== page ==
Here's my fave this week-

Funny little conjoined cuteness.

Making this was little different for me,
what with having splinter possibilities
instead of just the usual pin pokes.
I had to make their little arms move, of course.
Gotta be able to play with it.
I liked the image so much
I made a linoleum block print with it too.
Can't show you that yet though,
I'm still experimenting. (Mwah ha ha!)


Bunnies Bunnies Bunnies!

Easter is sneaking up
on quiet little bunny paws.
It's so early this year! But the daffodils
are peeking their cute yellow heads out of the ground,
so I suppose it's reasonable timing.
I've got bunnies on the brain this week, trying to fit in some Eastery ones before the day is upon us.
I love bunnies and will make them all year,
fertile little softies that they are. They bring out my girly-ness.
Here are some that we made this past week:

Easter always makes me think of white patent leather shoes, and that horrible plastic Easter basket grass, and those plastic eggs that break in half to reveal half-melted jelly beans, and the smell of vinegar in mugs full of Paas egg dye.

Even though my kids are getting big now (12 & 15) they still insist upon the yearly Easter egg hunt. And of course, I put Easter baskets together every year; although I must admit the baskets have gotten smaller and smaller over the years. (How many black jelly beans must I find tucked in odd corners and half-eaten chocolate bunnies toss out before I get the hint?)
How 'bout you? What are your traditions?


Cheater Quilt Step-by-Step

So I got this idea that I wanted to do a painting, but more dimensional, and kinda quiltish. And I'm a sucker for texture. And I really love the look of applique quilting, but I don't have that kind of patience. Anyway, I came up with this idea of painting like I do on my dollies, only more flat. I've made a few of them now, and they are very fun. I call them Cheater Quilts. Here's the latest, in a step-by-step scenario:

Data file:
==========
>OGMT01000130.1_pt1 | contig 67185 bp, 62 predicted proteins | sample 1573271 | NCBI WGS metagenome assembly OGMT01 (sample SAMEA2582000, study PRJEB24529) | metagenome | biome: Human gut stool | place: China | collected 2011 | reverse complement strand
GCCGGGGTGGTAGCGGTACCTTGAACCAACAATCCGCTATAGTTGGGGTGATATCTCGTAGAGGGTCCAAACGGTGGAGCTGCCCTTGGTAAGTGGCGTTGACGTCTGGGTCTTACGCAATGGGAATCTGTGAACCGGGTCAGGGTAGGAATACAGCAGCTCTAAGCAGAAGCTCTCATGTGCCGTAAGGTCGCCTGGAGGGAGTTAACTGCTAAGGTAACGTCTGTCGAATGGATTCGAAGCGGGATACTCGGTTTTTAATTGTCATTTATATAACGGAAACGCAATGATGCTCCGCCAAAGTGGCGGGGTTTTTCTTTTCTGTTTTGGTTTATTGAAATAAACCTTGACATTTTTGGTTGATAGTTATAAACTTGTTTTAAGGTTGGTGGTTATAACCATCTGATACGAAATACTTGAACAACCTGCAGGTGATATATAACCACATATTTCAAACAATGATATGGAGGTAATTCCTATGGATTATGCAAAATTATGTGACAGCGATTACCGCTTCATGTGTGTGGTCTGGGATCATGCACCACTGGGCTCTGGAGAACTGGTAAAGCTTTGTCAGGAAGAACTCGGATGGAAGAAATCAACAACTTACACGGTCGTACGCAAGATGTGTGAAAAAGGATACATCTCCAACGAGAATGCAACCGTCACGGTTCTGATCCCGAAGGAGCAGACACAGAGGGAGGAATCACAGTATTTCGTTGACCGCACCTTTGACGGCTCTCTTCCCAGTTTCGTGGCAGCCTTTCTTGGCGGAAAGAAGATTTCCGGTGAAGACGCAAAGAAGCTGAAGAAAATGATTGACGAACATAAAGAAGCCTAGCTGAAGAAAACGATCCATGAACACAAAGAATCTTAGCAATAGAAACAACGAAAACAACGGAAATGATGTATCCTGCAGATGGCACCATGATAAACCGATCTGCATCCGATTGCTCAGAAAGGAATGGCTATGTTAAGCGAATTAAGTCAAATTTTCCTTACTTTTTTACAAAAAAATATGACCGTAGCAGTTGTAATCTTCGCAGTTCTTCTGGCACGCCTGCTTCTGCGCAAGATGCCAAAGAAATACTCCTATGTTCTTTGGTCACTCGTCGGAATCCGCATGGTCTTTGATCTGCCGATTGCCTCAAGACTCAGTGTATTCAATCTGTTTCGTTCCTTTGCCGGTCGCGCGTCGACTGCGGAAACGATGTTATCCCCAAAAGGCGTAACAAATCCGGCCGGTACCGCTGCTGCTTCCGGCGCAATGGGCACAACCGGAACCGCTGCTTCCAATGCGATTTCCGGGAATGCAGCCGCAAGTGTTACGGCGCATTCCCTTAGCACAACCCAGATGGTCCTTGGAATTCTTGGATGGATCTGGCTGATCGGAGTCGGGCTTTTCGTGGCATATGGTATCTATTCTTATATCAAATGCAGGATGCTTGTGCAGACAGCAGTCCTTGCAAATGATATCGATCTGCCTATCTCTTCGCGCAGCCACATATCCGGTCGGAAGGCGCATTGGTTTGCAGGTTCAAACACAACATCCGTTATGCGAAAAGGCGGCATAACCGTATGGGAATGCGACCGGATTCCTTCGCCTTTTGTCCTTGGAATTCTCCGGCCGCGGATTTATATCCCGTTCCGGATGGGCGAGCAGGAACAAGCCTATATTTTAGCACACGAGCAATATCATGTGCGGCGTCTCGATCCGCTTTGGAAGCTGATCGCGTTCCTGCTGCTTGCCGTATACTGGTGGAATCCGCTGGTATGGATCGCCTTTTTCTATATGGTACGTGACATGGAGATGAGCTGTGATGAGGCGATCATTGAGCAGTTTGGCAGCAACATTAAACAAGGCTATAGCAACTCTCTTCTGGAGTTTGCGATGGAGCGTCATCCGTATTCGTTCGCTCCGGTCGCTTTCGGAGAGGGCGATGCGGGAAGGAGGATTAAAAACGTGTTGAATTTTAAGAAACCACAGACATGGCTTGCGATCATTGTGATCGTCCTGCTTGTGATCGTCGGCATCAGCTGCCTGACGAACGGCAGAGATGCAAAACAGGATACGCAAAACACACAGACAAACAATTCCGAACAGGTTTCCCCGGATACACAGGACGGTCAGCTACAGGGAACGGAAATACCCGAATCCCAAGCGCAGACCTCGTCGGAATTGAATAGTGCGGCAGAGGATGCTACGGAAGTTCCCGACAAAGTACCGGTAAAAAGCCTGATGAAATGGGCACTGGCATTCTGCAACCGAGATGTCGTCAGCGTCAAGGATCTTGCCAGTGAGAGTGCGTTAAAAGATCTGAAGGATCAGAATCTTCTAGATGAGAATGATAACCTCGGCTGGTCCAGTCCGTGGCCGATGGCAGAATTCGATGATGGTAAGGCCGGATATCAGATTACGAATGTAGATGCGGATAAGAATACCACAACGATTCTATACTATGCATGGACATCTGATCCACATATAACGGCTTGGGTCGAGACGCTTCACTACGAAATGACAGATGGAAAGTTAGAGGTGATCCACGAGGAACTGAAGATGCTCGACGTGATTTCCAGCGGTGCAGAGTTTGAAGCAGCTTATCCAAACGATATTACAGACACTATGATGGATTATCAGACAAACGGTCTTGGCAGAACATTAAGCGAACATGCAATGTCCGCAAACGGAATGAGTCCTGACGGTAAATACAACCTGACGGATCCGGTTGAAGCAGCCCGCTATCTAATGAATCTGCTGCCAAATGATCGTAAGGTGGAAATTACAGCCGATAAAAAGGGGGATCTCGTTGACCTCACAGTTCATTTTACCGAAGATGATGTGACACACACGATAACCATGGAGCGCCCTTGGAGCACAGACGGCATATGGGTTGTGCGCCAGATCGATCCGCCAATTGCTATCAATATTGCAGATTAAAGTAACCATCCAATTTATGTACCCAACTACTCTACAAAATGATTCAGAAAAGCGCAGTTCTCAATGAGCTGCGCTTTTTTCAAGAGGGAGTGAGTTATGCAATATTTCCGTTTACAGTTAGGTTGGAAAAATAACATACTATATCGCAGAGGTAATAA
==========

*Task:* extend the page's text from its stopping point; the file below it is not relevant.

- - - - - - - - - - - - - - - -
They start with a doodle. This particular cheater started with that funny tree down there in the right corner. I saw it (or something like it) on an old apron. Then I doodled a little stand of trees and Grandma's house, and figured I'd need a little place for Red and Wolfie to hang out when they're not wandering through the woods.

So then I made a drawing the size I wanted the quilt to be,
and cut out little templates for Red and the wolf.
Then I made a fabric sandwich with cotton batting innards and drew out all the lines I wanted stitched. Then I handed it over to Dylan and he sewed all the lines. He also stitched and stuffed up the Red and wolf dollies.
Next I painted everything with its base color.
It looks so bright in this stage, but not for long. . .
After painting I lightly sand everything and stain with a dark umber. After that dries, I sand again, giving this nice textural quality to everything. After painting in some details and shading, I add all the stitching and buttons and whatnot to liven up the piece.
Wolfie and Red go through the same sanding, staining, and sanding process. Then I paint their wee little features on.
Of course, Red gets more clothes than her canine counterpart.

Then I tuck the pair in their cozy little pocket. . .

. . .and voila!

Now you make one!
(And show it to me, cuz I'm nosey like that.)